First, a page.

Why is critical: Good students ask why, good teachers can answer them. If not then and there, then later. If the answer is “because we do it this way” there is no learning. Having an open mind as an instructor means you learn or try to understand what other doctrines teach and their application. Experience may tell you that technique or other doctrine is well suited for other environments. It may be perfectly sound, just not applicable. It may be it IS just plain stupid, there is plenty of that out there. Solid instructors will know and explain why. Tactics and techniques that may be perfect for an entry team may have no place for concealed carry holders. Military tactics often have little or no value in a civilian environment. It does not mean they are wrong, just not applicable. It is experience and an open mind that allows good teachers to answer the why questions. Dogma by its very nature ignores why, focussing only on how. You should leave training with a better knowledge of why you do things, not just how to do them.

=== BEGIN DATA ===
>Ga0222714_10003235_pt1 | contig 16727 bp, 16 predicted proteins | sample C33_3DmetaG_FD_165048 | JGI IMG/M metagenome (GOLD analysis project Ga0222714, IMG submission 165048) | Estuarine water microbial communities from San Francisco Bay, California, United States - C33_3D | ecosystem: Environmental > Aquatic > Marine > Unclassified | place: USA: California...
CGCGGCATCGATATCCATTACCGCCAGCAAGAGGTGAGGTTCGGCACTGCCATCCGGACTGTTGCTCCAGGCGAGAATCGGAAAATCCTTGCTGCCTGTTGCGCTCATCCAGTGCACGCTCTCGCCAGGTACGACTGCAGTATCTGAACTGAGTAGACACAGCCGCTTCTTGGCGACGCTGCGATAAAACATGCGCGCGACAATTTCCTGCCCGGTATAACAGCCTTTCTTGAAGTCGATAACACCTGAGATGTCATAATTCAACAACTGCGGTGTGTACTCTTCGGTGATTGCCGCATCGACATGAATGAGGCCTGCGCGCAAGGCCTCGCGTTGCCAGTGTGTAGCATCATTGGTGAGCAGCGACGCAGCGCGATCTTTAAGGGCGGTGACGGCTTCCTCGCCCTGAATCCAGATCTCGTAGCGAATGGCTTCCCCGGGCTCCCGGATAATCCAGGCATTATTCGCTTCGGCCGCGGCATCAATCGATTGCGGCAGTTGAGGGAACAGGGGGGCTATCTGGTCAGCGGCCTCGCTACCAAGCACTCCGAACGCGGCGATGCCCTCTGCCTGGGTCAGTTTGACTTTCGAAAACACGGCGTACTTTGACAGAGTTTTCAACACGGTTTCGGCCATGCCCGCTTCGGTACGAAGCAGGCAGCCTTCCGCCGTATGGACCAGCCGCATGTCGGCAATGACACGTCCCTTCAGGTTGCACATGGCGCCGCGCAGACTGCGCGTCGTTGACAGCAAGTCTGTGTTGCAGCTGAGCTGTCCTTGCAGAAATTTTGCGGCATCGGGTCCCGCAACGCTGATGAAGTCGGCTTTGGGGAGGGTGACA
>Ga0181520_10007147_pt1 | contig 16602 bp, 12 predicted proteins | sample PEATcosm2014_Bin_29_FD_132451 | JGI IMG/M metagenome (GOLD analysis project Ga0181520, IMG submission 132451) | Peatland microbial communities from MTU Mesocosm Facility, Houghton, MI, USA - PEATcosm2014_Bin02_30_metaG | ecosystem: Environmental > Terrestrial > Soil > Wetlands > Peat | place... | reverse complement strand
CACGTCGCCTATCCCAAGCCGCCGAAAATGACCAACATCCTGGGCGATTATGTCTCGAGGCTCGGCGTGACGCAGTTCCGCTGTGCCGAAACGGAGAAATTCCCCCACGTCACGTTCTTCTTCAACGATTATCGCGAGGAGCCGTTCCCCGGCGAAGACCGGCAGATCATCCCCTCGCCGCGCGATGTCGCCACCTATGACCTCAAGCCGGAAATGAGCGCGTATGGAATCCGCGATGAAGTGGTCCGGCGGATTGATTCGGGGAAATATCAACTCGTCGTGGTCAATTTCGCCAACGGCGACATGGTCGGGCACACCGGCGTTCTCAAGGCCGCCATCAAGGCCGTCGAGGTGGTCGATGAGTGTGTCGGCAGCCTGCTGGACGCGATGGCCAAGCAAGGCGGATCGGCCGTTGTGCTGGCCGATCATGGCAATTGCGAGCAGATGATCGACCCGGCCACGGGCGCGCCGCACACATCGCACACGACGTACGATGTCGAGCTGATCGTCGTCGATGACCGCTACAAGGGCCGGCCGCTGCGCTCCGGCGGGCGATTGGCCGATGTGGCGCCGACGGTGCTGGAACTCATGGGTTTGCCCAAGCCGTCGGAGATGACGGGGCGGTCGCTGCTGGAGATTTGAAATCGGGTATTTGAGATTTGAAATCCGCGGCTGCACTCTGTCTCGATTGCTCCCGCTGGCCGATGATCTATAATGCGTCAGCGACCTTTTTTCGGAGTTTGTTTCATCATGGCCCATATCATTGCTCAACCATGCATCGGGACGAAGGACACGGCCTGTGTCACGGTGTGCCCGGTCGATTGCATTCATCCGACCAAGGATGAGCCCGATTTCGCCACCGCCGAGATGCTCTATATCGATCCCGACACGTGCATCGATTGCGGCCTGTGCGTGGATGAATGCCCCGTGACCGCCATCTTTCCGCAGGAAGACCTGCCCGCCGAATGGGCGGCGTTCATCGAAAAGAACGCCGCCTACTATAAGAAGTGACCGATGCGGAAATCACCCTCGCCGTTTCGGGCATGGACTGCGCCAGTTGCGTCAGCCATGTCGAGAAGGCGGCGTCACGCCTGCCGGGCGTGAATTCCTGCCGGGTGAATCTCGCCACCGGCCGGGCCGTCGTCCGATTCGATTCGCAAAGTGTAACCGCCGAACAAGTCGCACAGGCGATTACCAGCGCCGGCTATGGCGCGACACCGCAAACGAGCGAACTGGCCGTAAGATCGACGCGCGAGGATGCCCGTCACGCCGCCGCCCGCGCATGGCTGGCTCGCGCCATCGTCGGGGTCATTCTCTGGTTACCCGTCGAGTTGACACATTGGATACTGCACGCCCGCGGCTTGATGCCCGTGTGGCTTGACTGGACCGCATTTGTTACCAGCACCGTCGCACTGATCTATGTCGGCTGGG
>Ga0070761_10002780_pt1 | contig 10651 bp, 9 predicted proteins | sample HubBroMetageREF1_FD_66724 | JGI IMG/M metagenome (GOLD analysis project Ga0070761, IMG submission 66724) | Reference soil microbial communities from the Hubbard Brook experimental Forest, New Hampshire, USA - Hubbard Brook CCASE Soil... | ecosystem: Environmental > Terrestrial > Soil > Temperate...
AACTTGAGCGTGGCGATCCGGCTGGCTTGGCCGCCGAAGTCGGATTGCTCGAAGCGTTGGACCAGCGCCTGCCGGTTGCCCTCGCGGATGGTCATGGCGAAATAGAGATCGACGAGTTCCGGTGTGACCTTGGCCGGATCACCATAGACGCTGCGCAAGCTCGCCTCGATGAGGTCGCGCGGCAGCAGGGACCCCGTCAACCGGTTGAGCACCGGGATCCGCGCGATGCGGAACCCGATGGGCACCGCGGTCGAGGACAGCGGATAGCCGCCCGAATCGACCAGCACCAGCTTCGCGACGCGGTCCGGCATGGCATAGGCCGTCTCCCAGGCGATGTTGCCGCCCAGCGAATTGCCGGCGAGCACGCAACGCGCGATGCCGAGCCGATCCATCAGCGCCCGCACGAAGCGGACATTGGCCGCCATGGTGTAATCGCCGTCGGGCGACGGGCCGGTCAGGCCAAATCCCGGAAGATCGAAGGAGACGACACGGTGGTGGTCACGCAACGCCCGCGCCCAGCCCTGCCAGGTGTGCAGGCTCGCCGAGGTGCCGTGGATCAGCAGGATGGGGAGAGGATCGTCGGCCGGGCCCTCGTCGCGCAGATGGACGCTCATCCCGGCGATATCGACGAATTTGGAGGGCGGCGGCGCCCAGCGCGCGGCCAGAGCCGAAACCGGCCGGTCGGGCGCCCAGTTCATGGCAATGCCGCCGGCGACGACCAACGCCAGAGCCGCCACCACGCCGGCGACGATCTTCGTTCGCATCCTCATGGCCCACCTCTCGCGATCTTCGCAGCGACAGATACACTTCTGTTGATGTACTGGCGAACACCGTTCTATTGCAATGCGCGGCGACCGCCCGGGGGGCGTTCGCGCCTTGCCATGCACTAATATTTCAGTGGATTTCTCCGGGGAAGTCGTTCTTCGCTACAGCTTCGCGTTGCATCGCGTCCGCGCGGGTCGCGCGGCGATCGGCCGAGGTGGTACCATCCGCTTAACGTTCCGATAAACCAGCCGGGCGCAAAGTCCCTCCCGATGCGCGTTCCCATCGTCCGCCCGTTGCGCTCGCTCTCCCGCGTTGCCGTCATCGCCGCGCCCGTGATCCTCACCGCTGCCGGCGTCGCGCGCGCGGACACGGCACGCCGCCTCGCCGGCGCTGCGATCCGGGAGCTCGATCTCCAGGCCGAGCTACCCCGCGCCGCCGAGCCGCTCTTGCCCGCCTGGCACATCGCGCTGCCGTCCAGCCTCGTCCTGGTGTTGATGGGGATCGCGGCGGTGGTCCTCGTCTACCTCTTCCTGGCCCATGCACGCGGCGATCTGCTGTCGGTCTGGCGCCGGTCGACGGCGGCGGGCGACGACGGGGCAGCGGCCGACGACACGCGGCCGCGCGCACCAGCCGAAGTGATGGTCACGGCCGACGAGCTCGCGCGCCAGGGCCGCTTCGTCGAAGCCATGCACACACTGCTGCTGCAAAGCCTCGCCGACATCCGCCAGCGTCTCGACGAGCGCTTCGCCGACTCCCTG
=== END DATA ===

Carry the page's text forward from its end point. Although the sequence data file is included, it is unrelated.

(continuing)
There are more for sure, but if these three exist you are probably going to learn a ton, and enjoy yourself at the same time while leaving the range with no new holes in your body or gear. Tactics, techniques, and doctrine can very, although not nearly as much as many would like you to think.

Lastly, all of what was explained above applies to you as the student as well. Paying someone to teach you while adhering to some already held dogma is a waste of everyones time and your money. I promise that if you ever train with me I will act as the professional just described in this piece. If you do the same we both win!


Dave Bahde